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movies: commentary

A scene from "Senna," one of the overlooked documentaries not in the running for an Oscar this year.

An apparently bizarre decision to have newspapers determine what documentary films qualify for Oscars is, in fact, only one small aspect of sweeping changes in the Oscars documentary film nomination process designed to better reflect voters' consensus.

On Sunday, The New York Times broke the story that the Academy of Motion Picture Arts and Sciences will implement a new policy for the 2013 ceremony under which it will only consider documentaries for Oscar contention after they have been reviewed by The New York Times or the Los Angeles Times.

But the review policy is only one minor element in changes, pushed by filmmaker and Academy board of governors member Michael Moore, designed to make the documentary race more credible and representative of popular appeal.

The problem of mainstream and celebrated documentaries being left off the list has been chronic and reflects a flaw in the existing system. This year, for example, successful documentaries including Senna, Into the Abyss, The Interrupters and The Arbor were all left off the documentary feature long list. In the past, such prominent films as Capitalism: A Love Story, Hoop Dreams and The Thin Blue Line were ignored by the Academy.

This was not strictly a matter of the taste of voters in the documentary branch, but a process that was open to error. In the current system, volunteers form multiple committees to watch dozens of qualifying documentaries (124 this year) and then offer their top choices for the 15-film short list, which is then whittled down to five nominees. Not everyone sees the same films, and a few negative votes can keep a critically lauded and popular film out of contention.

That's why prominent filmmakers such as Steve James ( Hoop Dreams), Morgan Spurlock ( Super Size Me) and Moore support the new system, in which the entire 157 members of the documentary branch will be able to see all the films, delivered either by DVD or online in quarterly instalments, before choosing the nominated films.

After that, the more than 6,000 members of the Academy will vote on the best documentary, after seeing the top five choices on DVDs.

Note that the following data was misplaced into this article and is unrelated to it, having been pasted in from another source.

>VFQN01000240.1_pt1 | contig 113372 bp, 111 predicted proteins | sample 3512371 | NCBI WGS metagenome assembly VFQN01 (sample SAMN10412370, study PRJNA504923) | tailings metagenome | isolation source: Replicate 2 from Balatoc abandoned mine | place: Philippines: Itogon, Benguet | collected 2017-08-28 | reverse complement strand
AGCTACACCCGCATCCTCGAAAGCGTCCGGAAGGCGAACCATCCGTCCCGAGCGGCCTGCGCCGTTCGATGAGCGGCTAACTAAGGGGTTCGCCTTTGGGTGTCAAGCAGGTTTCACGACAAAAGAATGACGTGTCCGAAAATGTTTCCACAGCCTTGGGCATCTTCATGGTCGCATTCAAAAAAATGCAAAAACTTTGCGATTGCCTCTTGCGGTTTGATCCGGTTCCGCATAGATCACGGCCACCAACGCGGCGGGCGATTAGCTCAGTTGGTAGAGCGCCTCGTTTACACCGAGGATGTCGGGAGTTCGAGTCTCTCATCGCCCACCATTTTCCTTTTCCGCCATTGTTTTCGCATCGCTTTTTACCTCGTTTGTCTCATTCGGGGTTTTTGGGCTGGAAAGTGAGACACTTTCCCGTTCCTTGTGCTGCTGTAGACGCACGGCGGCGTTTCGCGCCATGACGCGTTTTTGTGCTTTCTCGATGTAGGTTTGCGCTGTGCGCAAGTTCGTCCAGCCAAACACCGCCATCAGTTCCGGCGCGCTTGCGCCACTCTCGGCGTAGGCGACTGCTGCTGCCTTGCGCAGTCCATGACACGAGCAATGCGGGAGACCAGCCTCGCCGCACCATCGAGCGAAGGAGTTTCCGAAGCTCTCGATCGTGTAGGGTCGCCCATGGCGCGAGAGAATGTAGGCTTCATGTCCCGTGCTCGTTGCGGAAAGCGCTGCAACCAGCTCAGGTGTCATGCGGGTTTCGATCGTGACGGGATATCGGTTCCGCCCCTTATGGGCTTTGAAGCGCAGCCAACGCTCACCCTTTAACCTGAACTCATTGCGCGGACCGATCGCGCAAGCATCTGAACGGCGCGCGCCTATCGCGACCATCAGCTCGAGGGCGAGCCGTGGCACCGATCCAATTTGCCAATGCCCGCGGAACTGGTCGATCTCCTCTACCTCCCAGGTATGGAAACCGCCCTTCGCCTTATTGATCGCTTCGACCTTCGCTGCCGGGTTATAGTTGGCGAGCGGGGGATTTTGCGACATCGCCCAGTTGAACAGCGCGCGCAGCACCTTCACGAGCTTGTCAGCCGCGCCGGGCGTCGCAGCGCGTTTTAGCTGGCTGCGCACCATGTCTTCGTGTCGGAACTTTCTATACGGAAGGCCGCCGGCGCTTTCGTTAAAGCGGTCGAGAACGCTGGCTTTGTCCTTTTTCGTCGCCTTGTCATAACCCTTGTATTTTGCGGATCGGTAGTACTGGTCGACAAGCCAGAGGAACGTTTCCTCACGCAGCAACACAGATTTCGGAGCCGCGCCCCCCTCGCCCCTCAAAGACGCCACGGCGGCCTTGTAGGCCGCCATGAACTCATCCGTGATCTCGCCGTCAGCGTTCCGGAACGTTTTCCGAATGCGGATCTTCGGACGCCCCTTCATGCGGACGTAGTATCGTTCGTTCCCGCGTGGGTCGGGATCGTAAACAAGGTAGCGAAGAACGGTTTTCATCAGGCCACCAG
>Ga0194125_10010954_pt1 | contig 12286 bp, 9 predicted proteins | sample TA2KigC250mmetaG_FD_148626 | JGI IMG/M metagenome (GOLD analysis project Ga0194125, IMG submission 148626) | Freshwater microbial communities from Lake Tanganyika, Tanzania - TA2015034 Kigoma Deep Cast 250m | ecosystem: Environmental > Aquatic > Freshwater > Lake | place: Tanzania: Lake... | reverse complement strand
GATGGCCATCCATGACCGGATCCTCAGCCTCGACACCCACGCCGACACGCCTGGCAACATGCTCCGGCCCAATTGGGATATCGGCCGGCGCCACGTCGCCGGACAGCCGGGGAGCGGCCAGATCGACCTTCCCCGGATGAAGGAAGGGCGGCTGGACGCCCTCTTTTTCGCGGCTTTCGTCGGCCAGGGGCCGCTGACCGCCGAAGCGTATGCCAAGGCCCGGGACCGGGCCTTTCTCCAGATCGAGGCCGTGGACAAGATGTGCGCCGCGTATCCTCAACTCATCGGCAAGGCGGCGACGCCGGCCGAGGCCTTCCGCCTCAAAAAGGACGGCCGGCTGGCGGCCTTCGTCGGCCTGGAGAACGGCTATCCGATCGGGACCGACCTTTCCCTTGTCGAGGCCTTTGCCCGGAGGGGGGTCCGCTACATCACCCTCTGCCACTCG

As Moore explained to the film site Indiewire, the new system will cut the number of qualifying films in half (to about 60) but will benefit documentary filmmakers by focusing on theatrical documentaries and allowing the entire Academy to be involved in the final decision. And as Moore told another website, Awards Daily: "The Academy says it's decided what the best documentary of the year is. But if only 5 per cent of the Academy are deciding that, we're not telling the truth. Wouldn't it be more honest," he said, "if we let the whole Academy vote?"

The motive for the reviewing rule is to avoid producers of made-for-television documentaries holding under-the-radar screenings of documentaries in order to technically qualify for the Academy Awards. The Academy has not yet specified whether reviews need be in print, or whether capsule or online reviews would apply, but reviews by television critics are specifically ruled out.

The review policy also has some flexibility. If The New York Times changes its policy of reviewing every documentary with a one-week run in Manhattan, then the Academy will also change its policy. If, for some reason, a film is not reviewed, the filmmaker can appeal to the Academy.

One potential casualty of the new process is DocuWeeks, an annual event in New York and Los Angeles, in which filmmakers pay money to submit their documentaries specifically for a one-week Oscar-qualifying run. One film that went through the DocuWeeks process was Lucy Walker's Waste Land, an Oscar nominee last year.

In the Academy Awards, the documentary branch and the foreign-language films are perennially among the most controversial categories. The documentaries branch has made a series of voting changes, especially in the last decade when the market for theatrical documentary film has boomed. The best foreign-language film category – in which a committee in each country gets to nominate one film for the long list, which is then narrowed down by an Academy nominating committee – has not made any significant improvements in the same period.